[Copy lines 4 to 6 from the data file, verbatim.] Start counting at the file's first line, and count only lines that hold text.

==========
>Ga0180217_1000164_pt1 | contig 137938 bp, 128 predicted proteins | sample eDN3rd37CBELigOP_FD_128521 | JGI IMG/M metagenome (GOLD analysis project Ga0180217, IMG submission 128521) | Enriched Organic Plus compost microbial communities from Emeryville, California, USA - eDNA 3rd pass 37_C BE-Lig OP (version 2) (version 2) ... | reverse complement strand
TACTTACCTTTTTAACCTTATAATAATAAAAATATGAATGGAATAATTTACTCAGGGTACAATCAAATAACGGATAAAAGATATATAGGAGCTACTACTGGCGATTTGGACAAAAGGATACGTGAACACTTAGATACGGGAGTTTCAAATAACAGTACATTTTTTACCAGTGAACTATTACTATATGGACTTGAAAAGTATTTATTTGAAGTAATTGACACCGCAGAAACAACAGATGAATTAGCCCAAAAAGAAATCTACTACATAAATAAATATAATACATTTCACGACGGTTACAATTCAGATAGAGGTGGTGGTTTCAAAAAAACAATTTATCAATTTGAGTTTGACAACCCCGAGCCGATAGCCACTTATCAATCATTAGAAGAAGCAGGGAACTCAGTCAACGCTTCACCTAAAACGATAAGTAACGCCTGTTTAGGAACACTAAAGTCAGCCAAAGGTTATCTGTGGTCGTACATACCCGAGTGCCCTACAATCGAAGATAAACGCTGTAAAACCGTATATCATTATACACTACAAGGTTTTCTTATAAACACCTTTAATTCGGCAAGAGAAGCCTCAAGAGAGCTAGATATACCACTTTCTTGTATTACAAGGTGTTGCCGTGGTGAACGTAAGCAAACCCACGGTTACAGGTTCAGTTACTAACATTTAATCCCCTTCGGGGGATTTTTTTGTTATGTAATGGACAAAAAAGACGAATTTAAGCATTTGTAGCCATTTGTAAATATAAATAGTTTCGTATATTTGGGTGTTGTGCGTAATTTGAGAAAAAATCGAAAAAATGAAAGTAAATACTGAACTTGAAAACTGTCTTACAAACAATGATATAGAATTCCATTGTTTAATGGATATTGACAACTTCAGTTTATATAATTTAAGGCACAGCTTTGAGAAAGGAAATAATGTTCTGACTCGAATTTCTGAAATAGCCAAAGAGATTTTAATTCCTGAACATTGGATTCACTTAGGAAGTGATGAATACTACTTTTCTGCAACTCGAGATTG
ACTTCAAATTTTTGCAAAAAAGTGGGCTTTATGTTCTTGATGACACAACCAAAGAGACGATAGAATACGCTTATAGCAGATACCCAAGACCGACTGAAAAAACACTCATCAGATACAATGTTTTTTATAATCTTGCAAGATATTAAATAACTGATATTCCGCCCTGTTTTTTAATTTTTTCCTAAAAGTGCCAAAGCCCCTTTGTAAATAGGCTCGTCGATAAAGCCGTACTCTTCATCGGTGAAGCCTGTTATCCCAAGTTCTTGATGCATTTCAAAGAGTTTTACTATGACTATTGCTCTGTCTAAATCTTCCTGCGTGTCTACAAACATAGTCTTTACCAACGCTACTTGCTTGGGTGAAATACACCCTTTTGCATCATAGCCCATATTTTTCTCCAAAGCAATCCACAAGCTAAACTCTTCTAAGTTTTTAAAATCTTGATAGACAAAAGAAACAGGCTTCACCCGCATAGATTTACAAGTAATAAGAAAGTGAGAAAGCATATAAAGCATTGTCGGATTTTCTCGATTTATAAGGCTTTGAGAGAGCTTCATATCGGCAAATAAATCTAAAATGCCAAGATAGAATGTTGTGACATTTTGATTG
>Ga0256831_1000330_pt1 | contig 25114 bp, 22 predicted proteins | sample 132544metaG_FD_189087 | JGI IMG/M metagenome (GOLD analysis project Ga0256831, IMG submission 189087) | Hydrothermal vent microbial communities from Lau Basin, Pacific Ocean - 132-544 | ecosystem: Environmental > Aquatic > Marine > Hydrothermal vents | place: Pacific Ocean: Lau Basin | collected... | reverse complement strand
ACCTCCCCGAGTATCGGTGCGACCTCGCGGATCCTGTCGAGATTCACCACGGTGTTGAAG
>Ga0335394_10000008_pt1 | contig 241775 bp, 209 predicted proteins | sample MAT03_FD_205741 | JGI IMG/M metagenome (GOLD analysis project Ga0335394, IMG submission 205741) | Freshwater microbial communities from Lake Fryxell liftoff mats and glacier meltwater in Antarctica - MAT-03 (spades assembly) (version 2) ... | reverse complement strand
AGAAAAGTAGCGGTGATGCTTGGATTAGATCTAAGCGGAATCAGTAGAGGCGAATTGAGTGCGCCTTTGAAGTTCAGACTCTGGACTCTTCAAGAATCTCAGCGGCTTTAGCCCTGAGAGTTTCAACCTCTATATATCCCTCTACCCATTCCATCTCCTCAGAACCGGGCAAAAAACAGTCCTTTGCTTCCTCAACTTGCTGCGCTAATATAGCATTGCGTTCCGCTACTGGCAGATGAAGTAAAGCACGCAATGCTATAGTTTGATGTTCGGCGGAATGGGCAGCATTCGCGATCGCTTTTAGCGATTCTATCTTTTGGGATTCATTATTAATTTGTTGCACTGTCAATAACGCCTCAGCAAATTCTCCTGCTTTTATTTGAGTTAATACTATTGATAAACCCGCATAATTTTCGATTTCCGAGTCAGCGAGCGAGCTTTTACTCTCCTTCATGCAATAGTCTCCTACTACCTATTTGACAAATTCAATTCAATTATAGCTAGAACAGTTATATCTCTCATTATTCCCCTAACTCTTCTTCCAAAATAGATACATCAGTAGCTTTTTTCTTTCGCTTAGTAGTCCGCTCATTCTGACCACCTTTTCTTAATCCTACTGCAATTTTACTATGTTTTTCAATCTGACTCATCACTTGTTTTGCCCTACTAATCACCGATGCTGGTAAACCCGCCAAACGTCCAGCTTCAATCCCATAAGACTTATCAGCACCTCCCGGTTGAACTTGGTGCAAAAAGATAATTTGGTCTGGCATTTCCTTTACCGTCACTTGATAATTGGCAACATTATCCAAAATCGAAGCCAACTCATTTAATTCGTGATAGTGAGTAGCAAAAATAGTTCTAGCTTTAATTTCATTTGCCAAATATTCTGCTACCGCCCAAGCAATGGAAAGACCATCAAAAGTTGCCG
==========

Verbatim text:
>Ga0256831_1000330_pt1 | contig 25114 bp, 22 predicted proteins | sample 132544metaG_FD_189087 | JGI IMG/M metagenome (GOLD analysis project Ga0256831, IMG submission 189087) | Hydrothermal vent microbial communities from Lau Basin, Pacific Ocean - 132-544 | ecosystem: Environmental > Aquatic > Marine > Hydrothermal vents | place: Pacific Ocean: Lau Basin | collected... | reverse complement strand
ACCTCCCCGAGTATCGGTGCGACCTCGCGGATCCTGTCGAGATTCACCACGGTGTTGAAG
>Ga0335394_10000008_pt1 | contig 241775 bp, 209 predicted proteins | sample MAT03_FD_205741 | JGI IMG/M metagenome (GOLD analysis project Ga0335394, IMG submission 205741) | Freshwater microbial communities from Lake Fryxell liftoff mats and glacier meltwater in Antarctica - MAT-03 (spades assembly) (version 2) ... | reverse complement strand